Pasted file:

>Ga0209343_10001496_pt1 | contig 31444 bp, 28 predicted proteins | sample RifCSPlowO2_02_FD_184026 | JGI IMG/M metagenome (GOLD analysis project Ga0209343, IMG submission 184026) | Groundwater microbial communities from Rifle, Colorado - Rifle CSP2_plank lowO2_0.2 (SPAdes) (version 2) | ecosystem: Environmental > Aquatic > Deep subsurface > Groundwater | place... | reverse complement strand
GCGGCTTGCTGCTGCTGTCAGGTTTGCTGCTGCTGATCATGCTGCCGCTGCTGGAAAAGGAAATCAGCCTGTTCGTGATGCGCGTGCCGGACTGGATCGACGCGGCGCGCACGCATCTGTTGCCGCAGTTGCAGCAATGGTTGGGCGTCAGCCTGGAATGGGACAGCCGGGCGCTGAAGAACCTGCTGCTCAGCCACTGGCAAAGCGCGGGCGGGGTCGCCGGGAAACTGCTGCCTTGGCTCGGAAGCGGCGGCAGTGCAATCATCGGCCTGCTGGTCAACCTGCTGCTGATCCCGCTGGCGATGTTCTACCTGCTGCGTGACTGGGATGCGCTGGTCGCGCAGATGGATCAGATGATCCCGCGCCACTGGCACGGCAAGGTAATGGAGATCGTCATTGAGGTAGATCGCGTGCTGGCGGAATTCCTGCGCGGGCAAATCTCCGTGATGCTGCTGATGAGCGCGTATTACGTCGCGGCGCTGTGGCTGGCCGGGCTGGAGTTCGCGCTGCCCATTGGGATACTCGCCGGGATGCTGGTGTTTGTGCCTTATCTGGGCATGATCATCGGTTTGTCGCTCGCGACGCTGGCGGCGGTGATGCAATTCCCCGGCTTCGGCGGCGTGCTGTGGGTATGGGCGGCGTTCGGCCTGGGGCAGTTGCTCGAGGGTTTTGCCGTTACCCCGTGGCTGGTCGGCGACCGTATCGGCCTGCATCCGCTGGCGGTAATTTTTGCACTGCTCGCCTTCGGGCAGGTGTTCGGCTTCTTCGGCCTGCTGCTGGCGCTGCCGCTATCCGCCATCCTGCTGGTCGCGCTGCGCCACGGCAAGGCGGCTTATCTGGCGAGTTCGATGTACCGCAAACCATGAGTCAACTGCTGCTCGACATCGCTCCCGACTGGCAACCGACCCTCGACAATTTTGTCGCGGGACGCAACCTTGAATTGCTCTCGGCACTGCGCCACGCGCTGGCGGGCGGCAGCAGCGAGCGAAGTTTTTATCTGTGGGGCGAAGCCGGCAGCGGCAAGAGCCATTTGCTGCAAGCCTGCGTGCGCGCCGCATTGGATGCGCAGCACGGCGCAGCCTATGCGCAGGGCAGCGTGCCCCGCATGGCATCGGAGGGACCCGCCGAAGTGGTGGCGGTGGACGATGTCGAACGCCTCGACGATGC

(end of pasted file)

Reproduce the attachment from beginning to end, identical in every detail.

>Ga0209343_10001496_pt1 | contig 31444 bp, 28 predicted proteins | sample RifCSPlowO2_02_FD_184026 | JGI IMG/M metagenome (GOLD analysis project Ga0209343, IMG submission 184026) | Groundwater microbial communities from Rifle, Colorado - Rifle CSP2_plank lowO2_0.2 (SPAdes) (version 2) | ecosystem: Environmental > Aquatic > Deep subsurface > Groundwater | place... | reverse complement strand
GCGGCTTGCTGCTGCTGTCAGGTTTGCTGCTGCTGATCATGCTGCCGCTGCTGGAAAAGGAAATCAGCCTGTTCGTGATGCGCGTGCCGGACTGGATCGACGCGGCGCGCACGCATCTGTTGCCGCAGTTGCAGCAATGGTTGGGCGTCAGCCTGGAATGGGACAGCCGGGCGCTGAAGAACCTGCTGCTCAGCCACTGGCAAAGCGCGGGCGGGGTCGCCGGGAAACTGCTGCCTTGGCTCGGAAGCGGCGGCAGTGCAATCATCGGCCTGCTGGTCAACCTGCTGCTGATCCCGCTGGCGATGTTCTACCTGCTGCGTGACTGGGATGCGCTGGTCGCGCAGATGGATCAGATGATCCCGCGCCACTGGCACGGCAAGGTAATGGAGATCGTCATTGAGGTAGATCGCGTGCTGGCGGAATTCCTGCGCGGGCAAATCTCCGTGATGCTGCTGATGAGCGCGTATTACGTCGCGGCGCTGTGGCTGGCCGGGCTGGAGTTCGCGCTGCCCATTGGGATACTCGCCGGGATGCTGGTGTTTGTGCCTTATCTGGGCATGATCATCGGTTTGTCGCTCGCGACGCTGGCGGCGGTGATGCAATTCCCCGGCTTCGGCGGCGTGCTGTGGGTATGGGCGGCGTTCGGCCTGGGGCAGTTGCTCGAGGGTTTTGCCGTTACCCCGTGGCTGGTCGGCGACCGTATCGGCCTGCATCCGCTGGCGGTAATTTTTGCACTGCTCGCCTTCGGGCAGGTGTTCGGCTTCTTCGGCCTGCTGCTGGCGCTGCCGCTATCCGCCATCCTGCTGGTCGCGCTGCGCCACGGCAAGGCGGCTTATCTGGCGAGTTCGATGTACCGCAAACCATGAGTCAACTGCTGCTCGACATCGCTCCCGACTGGCAACCGACCCTCGACAATTTTGTCGCGGGACGCAACCTTGAATTGCTCTCGGCACTGCGCCACGCGCTGGCGGGCGGCAGCAGCGAGCGAAGTTTTTATCTGTGGGGCGAAGCCGGCAGCGGCAAGAGCCATTTGCTGCAAGCCTGCGTGCGCGCCGCATTGGATGCGCAGCACGGCGCAGCCTATGCGCAGGGCAGCGTGCCCCGCATGGCATCGGAGGGACCCGCCGAAGTGGTGGCGGTGGACGATGTCGAACGCCTCGACGATGC